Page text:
end. However high their pretences may be to holiness, it is plain from the word of God, and may in some degree appear from the nature of the thing, that they take an effectual way to ruin their souls for ever; except that very grace prevent, of which they have such false and corrupt ideas. For divine grace disdains to be assisted in the performance of that work which peculiarly belongs to itself, by the poor, imperfect performances of men. Attempts to complete what grace begins, betray our pride and offend the Lord; but cannot promote our spiritual interest. Let the reader, therefore, carefully remember, that grace is either absolutely free, or it is not at all: and that he who professes to look for salvation by grace, either believes in his heart to be saved entirely by it, or he acts inconsistently in af. fairs of the greatest importance.


Of Grace, as it reigns in our Salvation in general,

Grace, in our text, is compared to a Sovereign. Now a sovereign, considered as such, is invested with regal power, and the highest authority. Grace, therefore, in her beneficent government, must exert and manifest sovereign power—must supersede the reign, and counteract the mighty and destructive operations of sin; or she cannot bring the sinner to eternal life. For the Holy Spirit has compared sin to a sovereign, whose reign terminates in death. Rom. v. 2).

As sin appears clothed in horrid deformity, and armed with destructive power, inflicting temporal death, and menacing eternal flames; so Grace appears on the throne, arrayed in the beauties of holiness, and smiling with divine benevolence, touched with feelings of the tenderest compassion, and armed with all the magnificence of invincible power. Fully determined to exert her authority and gratify her compassion, under the conduct of infinite wisdom; to the everlasting honour of inflexible justice, inviolable veracity, and every divine perfection—by rescuing the condemned offender from the jaws of destruction, by speaking peace to the alarmed consciences of damnable delinquents; by restoring to apostate creatures and vile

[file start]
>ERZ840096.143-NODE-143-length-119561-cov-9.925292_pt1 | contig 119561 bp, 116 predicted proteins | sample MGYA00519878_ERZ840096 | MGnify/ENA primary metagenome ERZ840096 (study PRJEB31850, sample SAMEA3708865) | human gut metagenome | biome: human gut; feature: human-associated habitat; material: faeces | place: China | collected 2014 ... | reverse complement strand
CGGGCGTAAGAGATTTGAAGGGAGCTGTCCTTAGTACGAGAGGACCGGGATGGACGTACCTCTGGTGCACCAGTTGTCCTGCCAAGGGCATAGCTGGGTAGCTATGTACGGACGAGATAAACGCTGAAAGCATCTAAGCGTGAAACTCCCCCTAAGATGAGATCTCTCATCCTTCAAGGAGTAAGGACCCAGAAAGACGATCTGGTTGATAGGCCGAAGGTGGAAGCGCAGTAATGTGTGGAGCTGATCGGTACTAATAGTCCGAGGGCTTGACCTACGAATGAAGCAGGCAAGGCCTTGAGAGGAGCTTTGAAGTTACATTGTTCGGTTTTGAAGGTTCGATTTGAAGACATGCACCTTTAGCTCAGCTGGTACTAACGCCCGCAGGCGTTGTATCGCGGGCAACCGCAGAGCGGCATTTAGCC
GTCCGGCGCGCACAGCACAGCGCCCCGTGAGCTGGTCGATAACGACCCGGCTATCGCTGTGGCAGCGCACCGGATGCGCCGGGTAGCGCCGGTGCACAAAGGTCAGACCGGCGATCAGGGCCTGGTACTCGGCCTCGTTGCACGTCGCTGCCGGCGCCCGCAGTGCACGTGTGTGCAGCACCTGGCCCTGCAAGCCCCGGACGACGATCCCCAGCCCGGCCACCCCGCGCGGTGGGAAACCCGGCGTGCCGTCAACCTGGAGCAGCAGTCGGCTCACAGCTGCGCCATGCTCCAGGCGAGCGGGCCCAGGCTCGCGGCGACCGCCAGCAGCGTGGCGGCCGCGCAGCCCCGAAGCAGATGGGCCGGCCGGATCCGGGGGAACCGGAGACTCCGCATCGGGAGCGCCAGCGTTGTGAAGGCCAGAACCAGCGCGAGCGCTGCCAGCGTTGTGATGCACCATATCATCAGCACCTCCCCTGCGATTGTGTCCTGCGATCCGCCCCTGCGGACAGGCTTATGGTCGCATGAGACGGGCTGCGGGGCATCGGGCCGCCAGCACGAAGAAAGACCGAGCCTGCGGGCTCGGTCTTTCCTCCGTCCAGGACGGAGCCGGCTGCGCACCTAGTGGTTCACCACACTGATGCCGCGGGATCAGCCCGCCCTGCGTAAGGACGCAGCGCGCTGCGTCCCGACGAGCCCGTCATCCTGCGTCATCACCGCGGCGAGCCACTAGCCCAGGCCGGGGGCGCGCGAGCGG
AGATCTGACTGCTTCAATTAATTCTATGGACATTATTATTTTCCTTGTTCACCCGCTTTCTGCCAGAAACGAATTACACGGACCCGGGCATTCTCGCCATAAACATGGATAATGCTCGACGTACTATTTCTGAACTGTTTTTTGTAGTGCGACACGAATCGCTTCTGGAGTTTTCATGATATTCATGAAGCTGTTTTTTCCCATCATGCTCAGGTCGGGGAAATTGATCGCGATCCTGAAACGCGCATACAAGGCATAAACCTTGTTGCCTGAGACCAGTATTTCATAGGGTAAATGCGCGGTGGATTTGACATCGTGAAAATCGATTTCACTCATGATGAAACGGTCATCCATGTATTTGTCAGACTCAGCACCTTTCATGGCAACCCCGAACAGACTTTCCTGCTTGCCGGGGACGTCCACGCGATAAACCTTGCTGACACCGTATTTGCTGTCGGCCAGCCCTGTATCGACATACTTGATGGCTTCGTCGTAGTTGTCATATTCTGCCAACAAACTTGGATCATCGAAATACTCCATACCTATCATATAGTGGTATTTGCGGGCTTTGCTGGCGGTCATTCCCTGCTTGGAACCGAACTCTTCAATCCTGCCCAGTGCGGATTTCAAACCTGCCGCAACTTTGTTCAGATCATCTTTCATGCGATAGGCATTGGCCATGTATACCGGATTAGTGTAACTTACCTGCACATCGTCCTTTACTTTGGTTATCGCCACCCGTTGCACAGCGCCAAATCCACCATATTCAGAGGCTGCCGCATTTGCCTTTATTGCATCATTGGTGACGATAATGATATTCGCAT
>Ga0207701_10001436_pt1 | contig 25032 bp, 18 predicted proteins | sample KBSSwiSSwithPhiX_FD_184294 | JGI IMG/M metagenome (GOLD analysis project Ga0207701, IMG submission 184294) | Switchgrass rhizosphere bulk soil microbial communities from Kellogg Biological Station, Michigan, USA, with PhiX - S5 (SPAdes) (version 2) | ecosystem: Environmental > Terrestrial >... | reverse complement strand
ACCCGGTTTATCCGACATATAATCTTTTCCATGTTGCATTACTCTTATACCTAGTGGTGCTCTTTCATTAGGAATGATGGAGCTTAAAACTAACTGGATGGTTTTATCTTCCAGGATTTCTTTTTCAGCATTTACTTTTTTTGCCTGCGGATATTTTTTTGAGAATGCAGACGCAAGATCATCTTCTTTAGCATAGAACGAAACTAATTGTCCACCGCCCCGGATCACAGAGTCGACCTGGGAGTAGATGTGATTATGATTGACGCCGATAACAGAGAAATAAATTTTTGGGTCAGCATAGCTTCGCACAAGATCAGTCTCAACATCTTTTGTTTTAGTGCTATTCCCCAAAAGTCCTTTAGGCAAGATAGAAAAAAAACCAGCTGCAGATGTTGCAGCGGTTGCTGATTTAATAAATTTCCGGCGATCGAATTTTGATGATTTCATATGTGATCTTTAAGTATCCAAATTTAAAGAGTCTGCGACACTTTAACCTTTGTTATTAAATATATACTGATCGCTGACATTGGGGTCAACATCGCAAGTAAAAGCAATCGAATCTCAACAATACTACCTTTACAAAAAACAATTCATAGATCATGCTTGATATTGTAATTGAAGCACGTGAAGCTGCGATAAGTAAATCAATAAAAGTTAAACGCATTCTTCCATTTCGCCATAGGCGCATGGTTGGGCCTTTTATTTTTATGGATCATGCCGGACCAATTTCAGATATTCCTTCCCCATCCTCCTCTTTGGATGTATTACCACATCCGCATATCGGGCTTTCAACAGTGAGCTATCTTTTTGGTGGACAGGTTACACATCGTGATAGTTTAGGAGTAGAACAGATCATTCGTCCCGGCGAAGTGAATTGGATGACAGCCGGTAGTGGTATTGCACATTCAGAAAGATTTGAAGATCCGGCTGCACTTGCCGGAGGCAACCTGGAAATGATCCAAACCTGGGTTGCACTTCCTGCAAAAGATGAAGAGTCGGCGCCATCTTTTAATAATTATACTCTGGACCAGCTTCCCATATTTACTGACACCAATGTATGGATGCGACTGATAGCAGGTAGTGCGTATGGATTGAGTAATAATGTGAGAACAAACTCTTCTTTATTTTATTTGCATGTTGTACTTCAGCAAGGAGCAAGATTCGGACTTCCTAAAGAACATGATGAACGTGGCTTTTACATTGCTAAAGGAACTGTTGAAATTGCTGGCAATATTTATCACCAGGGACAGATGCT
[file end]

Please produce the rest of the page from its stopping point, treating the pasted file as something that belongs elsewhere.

miscreants, a supreme love to God and delight in the ways of holiness; and finally, by bringing them safe to everlasting honour and joy. In a word, the heart of this mighty sovereign is compassion itself, her looks are love, her language is balm to the bleeding soul, and her arm salvation. Such a sovereign is Grace. Those who are delivered by her, must enjoy a complete salvation. Those who live under her most benign government, must be happy indeed. Divine grace, as reigning in our salvation, not only appears, but appears with majesty; not only shines, but triumphs: providing all things, freely bestowing all things necessary to our eternal happiness. Grace does not set our salvation on foot, by accommodating its terms and conditions to the enfeebled capacities of lapsed creatures; but begins, carries on, and completes the arduous work. Grace, as a sovereign, does not rescue the sinner from deserved ruin, furnish him with new abilities, and then leave him, by their proper use, to resist the tempter, to mortify his lusts, to attain those holy qualities and perform those righteous acts, which render him fit for eternal happiness, and give him a title to it. No ; for if the province and work of grace were circumscribed in this manner, things

of the last importance to the glory of God and the

felicity of man, would be left in the most uncertain and perilous situation. And, admitting the possibility of any sinner being saved in such a way, there would be ample scope for the exertions of spiritual pride, and much room for boasting, which would be diametrically contrary to the honour of the Most High, and frustrate the noble designs of